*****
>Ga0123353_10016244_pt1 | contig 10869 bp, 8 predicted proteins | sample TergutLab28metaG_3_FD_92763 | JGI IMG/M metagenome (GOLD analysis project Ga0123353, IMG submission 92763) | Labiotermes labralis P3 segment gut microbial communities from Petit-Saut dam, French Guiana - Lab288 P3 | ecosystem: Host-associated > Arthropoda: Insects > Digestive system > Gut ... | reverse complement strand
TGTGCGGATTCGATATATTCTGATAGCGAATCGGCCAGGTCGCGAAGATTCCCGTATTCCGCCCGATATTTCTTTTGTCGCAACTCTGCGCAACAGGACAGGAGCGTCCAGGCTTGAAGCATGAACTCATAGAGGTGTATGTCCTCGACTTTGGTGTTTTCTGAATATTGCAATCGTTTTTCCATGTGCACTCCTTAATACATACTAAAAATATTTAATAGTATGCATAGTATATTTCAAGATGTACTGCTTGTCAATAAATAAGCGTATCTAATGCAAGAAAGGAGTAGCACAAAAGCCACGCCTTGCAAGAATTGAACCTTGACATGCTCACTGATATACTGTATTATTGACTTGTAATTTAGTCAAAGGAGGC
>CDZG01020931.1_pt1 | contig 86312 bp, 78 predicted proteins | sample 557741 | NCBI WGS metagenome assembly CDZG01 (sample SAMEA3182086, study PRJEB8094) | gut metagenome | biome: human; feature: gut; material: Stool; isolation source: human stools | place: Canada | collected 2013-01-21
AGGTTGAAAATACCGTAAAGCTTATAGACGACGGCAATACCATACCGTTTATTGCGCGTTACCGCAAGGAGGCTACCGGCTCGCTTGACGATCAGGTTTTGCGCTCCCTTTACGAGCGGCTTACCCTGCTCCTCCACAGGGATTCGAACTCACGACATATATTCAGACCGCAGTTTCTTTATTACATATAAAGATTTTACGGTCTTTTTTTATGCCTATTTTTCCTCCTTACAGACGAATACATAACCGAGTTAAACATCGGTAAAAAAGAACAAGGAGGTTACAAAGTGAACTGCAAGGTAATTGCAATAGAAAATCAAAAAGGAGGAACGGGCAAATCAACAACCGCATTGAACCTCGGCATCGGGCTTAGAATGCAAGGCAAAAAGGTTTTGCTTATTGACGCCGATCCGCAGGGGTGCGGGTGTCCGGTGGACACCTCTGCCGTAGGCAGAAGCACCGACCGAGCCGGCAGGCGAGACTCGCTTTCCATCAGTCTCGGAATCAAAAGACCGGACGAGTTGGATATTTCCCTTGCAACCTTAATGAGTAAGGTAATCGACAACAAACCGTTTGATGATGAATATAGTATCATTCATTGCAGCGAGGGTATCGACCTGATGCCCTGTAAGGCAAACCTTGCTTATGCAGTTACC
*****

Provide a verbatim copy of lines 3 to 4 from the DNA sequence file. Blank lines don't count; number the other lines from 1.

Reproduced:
>CDZG01020931.1_pt1 | contig 86312 bp, 78 predicted proteins | sample 557741 | NCBI WGS metagenome assembly CDZG01 (sample SAMEA3182086, study PRJEB8094) | gut metagenome | biome: human; feature: gut; material: Stool; isolation source: human stools | place: Canada | collected 2013-01-21
AGGTTGAAAATACCGTAAAGCTTATAGACGACGGCAATACCATACCGTTTATTGCGCGTTACCGCAAGGAGGCTACCGGCTCGCTTGACGATCAGGTTTTGCGCTCCCTTTACGAGCGGCTTACCCTGCTCCTCCACAGGGATTCGAACTCACGACATATATTCAGACCGCAGTTTCTTTATTACATATAAAGATTTTACGGTCTTTTTTTATGCCTATTTTTCCTCCTTACAGACGAATACATAACCGAGTTAAACATCGGTAAAAAAGAACAAGGAGGTTACAAAGTGAACTGCAAGGTAATTGCAATAGAAAATCAAAAAGGAGGAACGGGCAAATCAACAACCGCATTGAACCTCGGCATCGGGCTTAGAATGCAAGGCAAAAAGGTTTTGCTTATTGACGCCGATCCGCAGGGGTGCGGGTGTCCGGTGGACACCTCTGCCGTAGGCAGAAGCACCGACCGAGCCGGCAGGCGAGACTCGCTTTCCATCAGTCTCGGAATCAAAAGACCGGACGAGTTGGATATTTCCCTTGCAACCTTAATGAGTAAGGTAATCGACAACAAACCGTTTGATGATGAATATAGTATCATTCATTGCAGCGAGGGTATCGACCTGATGCCCTGTAAGGCAAACCTTGCTTATGCAGTTACC